When autumn comes, I always have mixed feelings. It means that cooler (and often drearier) weather is on the way. On the other hand…hosiery! Some of my latest finds:
Archive for the ‘The Sartorialist’ Category
For all intents and purposes, I have become an expert in the Chinese teenager. (I may obsess about shoes and The Bachelor, but I really am a serious professional.) I was thinking about how weird this is the other day when I was giving yet another talk on the subject. I’m a 30-something liberal-arts graduate from Newfoundland by way of New England; I thought I was going to grow up to be Sylvia Plath. Instead, I write about culture shock and generational change and the repercussions of the one-child policy.
Wu Zhuan and Zong Yinghong don’t wear wedding rings, nor do they hold hands or kiss in public. Instead, it is their matching turquoise shirts decorated with yellow and black hearts that signal that they are man and wife….
“We want everyone to envy us,” said Mr. Wu, a 32-year-old forestry and conservation consultant, sitting next to his identically dressed spouse.
I’d like to say that I’d feel differently if I dated a fashionista (what’s the masculine equivalent — a fashionisti?). But I don’t think I can get behind coordinating clothing choices.
I dunno, but if my job was to be on television, I might pause to ask if my red-carpet dress would translate to photographs or the small screen. Or, if you know, my skeletal chest would so distract viewers that they could not pay attention to a single word I was saying…
I wear skirts almost every day of…forever. I barely own any pants. Indeed, most of the “pants” I own are running tights and yoga pants. And I still really don’t understand the phenomenon of running skirts. Like this writer, I’m always baffled when I see women at races in the skirts. They seem awkward. I don’t understand the point of trying to look cute when you’re just going to get sweaty and gross. And I don’t think they’re particularly cute in the first place.
I run in heels, but I can’t see the point of running in a running skirt.
One time not so long ago I was flying to the West Coast when the airline lost my luggage. Yeah, they located it about 36 hours after I landed, but in the interim, I had to attend a full day of a professional conference, plus cocktails and a restaurant dinner. But I was okay because I always pack a toothbrush, mascara, and fresh underwear in my carry-on, and also because I never dress like a slob on an airplane. I’m not going to say that my travel outfit is the most stylish in my closet (it’s not), but it’s tried and true:
- a black cotton v-neck dress from Zara that has the benefit of both a plunging neckline and the ability to be slept in;
- a generous pashima that I picked up in India that 1. can hide the plunging neckline, 2. doubles as a blanket on cheapo carriers, and 3. is pretty;
- black cotton tights that are always a necessity on chilly flights but can be stripped off and stuffed in a suitcase in a tropical destination;
- suede booties that are chic and can be kicked off at security and under the seat;
- and cute jewelry.
Don’t get me wrong, it’s nice to look better-than on an airplane and have the flight attendants compliment your shoes. And it’s precious to believe that you’ll get an upgrade for it. But isn’t the ability to go to work or dinner or an interview more valuable?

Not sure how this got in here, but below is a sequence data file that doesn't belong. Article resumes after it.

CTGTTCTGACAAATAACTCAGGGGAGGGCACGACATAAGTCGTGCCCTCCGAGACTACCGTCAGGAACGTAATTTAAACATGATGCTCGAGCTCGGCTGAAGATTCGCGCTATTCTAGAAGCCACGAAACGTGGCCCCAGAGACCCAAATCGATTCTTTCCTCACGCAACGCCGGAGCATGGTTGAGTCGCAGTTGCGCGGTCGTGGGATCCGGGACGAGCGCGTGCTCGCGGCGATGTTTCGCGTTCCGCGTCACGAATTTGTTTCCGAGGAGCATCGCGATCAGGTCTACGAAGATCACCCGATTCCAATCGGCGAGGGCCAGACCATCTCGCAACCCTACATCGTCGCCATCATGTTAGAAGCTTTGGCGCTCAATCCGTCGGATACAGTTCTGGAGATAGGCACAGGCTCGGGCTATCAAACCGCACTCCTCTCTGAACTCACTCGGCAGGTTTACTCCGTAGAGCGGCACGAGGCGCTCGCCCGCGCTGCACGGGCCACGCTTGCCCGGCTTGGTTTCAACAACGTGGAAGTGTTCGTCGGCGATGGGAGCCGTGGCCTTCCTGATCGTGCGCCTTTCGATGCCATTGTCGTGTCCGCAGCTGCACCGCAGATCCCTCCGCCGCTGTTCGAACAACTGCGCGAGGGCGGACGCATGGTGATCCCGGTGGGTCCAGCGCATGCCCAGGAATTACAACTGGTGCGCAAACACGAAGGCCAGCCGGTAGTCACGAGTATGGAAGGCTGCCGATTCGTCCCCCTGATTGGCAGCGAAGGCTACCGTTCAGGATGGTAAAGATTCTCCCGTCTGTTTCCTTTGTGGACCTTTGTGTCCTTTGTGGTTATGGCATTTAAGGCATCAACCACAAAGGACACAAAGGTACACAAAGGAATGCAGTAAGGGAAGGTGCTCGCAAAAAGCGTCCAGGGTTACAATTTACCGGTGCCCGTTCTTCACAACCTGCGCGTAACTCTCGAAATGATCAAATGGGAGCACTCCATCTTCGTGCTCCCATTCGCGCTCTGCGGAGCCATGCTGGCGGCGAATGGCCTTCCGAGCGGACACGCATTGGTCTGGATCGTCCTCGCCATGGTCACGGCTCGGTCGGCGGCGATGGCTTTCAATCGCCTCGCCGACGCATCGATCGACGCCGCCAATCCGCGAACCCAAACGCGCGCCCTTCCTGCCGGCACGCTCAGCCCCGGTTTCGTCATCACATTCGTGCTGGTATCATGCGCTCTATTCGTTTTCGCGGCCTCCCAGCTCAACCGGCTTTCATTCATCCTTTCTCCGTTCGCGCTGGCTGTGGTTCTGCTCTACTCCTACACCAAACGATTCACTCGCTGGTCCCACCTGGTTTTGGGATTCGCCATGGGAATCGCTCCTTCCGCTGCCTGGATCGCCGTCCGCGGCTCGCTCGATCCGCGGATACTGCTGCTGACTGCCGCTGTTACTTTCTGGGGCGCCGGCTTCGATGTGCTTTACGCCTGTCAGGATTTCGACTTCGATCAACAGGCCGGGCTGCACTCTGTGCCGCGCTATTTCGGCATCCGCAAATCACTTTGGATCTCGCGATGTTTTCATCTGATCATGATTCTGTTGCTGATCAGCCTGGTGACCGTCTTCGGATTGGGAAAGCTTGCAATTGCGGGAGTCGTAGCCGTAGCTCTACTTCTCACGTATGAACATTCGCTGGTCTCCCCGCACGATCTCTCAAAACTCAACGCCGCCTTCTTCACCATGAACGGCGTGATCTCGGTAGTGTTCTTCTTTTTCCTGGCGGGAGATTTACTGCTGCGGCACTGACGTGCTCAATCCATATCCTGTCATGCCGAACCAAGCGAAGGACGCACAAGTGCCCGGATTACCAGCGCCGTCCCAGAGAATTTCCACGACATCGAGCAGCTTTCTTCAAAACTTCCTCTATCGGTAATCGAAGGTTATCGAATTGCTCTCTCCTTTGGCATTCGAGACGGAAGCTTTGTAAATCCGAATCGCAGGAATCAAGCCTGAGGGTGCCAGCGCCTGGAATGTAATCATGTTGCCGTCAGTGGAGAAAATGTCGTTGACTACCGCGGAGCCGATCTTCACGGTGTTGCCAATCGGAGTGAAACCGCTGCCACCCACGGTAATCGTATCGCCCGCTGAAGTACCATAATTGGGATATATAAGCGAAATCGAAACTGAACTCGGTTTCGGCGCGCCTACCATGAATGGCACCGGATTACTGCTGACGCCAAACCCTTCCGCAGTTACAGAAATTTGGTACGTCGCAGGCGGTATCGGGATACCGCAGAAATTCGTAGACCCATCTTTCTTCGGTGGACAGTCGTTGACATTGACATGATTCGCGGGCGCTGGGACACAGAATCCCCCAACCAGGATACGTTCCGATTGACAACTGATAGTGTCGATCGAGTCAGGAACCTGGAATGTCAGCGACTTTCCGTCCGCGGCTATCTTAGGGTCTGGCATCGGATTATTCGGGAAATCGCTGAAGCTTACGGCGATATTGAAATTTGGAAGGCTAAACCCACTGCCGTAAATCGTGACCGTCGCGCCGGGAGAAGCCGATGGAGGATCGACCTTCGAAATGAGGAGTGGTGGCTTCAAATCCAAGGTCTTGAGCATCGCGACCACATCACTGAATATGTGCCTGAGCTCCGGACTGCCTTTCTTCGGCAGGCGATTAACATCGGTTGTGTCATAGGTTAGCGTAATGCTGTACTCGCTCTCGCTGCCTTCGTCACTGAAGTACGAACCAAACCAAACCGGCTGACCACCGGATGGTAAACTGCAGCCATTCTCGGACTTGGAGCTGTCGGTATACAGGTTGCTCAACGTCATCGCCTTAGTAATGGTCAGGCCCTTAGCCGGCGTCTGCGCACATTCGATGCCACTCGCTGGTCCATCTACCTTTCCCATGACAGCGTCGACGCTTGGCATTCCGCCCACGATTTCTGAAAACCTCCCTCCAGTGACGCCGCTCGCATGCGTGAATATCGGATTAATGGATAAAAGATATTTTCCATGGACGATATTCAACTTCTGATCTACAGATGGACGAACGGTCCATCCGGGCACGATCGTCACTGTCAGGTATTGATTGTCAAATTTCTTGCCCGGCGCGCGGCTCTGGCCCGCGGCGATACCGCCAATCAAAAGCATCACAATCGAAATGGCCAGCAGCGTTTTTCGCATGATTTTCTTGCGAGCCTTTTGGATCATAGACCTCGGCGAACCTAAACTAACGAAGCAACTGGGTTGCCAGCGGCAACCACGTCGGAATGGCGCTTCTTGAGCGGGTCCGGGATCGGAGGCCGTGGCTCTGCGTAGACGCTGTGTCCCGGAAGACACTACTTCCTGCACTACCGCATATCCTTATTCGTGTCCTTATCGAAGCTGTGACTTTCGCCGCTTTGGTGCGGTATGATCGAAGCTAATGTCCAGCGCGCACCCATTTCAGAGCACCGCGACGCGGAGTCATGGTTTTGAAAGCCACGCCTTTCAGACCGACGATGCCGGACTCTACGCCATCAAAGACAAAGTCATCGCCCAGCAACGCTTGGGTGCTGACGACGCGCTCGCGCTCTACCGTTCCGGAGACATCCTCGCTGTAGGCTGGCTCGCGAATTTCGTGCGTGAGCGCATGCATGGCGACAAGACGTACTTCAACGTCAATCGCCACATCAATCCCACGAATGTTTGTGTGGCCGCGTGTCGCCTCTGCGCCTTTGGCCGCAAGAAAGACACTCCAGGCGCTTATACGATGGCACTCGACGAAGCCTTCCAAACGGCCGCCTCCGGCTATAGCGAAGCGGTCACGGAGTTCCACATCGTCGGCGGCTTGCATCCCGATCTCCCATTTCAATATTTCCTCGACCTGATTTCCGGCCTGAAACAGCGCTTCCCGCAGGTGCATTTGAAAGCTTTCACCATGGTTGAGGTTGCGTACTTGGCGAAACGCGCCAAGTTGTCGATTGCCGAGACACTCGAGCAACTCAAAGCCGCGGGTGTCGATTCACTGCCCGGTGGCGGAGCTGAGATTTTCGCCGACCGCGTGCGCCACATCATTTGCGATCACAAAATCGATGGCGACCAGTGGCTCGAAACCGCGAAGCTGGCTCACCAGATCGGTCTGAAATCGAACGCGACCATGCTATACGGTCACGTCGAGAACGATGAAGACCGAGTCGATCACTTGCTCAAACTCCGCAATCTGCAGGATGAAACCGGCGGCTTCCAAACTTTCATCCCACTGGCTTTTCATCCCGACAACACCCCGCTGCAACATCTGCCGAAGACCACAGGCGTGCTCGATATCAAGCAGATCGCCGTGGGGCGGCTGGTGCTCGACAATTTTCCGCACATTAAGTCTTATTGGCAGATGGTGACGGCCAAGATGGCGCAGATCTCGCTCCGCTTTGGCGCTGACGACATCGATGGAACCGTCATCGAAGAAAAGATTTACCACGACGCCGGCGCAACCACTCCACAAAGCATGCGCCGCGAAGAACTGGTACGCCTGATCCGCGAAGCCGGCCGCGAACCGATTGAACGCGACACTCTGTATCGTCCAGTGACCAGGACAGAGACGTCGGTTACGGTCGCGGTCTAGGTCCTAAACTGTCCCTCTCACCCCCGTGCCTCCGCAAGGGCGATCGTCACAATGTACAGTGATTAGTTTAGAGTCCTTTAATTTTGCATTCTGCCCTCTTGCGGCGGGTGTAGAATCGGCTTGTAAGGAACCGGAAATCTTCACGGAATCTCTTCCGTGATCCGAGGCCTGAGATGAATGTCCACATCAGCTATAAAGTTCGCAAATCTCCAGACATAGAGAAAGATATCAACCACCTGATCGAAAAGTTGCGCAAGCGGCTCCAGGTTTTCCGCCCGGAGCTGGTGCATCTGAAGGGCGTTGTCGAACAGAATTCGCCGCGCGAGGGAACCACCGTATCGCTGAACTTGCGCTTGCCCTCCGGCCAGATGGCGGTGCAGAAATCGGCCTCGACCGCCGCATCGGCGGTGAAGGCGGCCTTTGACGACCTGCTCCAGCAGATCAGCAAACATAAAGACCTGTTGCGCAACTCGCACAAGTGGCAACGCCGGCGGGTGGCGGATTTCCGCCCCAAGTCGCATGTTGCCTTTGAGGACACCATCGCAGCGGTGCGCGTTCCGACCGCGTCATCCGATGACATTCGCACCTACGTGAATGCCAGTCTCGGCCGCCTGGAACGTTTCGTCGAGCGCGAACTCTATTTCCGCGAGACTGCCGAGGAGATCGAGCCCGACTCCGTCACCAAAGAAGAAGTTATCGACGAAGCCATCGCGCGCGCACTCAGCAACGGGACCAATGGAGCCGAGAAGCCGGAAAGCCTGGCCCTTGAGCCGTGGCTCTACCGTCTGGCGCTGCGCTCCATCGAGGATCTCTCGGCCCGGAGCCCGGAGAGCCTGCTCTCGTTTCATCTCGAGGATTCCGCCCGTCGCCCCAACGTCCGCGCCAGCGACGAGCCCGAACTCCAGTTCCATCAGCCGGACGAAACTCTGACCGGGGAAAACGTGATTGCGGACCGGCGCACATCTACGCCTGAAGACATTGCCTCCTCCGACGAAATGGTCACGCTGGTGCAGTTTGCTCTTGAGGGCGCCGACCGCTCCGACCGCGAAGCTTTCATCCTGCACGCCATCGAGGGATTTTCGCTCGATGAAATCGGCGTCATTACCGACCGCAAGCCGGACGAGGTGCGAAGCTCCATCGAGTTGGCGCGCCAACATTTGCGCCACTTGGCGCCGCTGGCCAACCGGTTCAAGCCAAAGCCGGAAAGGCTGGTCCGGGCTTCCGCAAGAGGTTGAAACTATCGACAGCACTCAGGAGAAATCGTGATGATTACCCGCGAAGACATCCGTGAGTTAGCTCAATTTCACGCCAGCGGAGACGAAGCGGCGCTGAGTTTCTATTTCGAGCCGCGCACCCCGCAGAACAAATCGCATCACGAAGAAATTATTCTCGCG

I’m sorry, New York Times, but I’m failing to see exactly how most of these companies are exactly de-sexing their underwear ads. Yeah, we’re talking four-packs instead of six, a dusting of chest hair, and a general lack of lack of oiled-up torsos, but it’s not like we’ve tried to reproduce, say, the Dove ads for men’s boxer briefs.
A new French study finds that brassieres do little good: “Medically, physiologically, anatomically – breasts gain no benefit from being denied gravity.”
But before you go out and burn your bra, I’ve got to ask: How was this study conduct? Because my observation is that women who opt to forgo a bra tend to be those who can get away with not wearing a bra. Whereas I’ve known full-figured friends to wear their bras to bed (Carrie Bradshaw is a small-breasted exception here).
I am not a Star Trek fan, but I have a soft spot for Trekkies, possibly because I am a closet nerd and probably because I love the irrepressibly cheesy William Shatner. So, I always keep my eye out for Star Trek news…like the fact that the hot new thing in Shanghai is to dress up like a character from Deep Space Nine.
What? you say. Star Trek in China? I didn’t know they’d translated the reruns to Mandarin!
Actually, it turns out that what’s popular is Star Trek fashion, which, if anything, is even more amusing. An American living there and a visiting friend took advantage of the quick and inexpensive tailors to have uniforms made. When they came to pick them up, he writes, he noticed several other similar jackets — it seems that people coming into the tailor’s shop were so taken, they ordered their own versions on the spot, often with embellishments like matching pockets and crazy colours. “It dawned on me,” he says, “they thought of these cashmere jackets as an edgy fashion statement, not nerd strength lady repellent. My Star Trek uniform…was cool.”
Seriously, don’t you love the idea of throngs of Shanghai-ers dressing like Spock or Worf?
If you’ve ever agonised over a haircut, just think what would happen if you lived in North Korea. There, women can choose from one of just 18 hair styles, while men have 10 options. All are supposed to ward off the “corrupting effects of capitalism.” And while I believe in the power of a good trim, that seems like a lot to ask.
Interestingly, I note that none of the multi-hued ‘dos favoured over the years by basketball star-cum-diplomatic envoy Dennis Rodman made the, er, cut.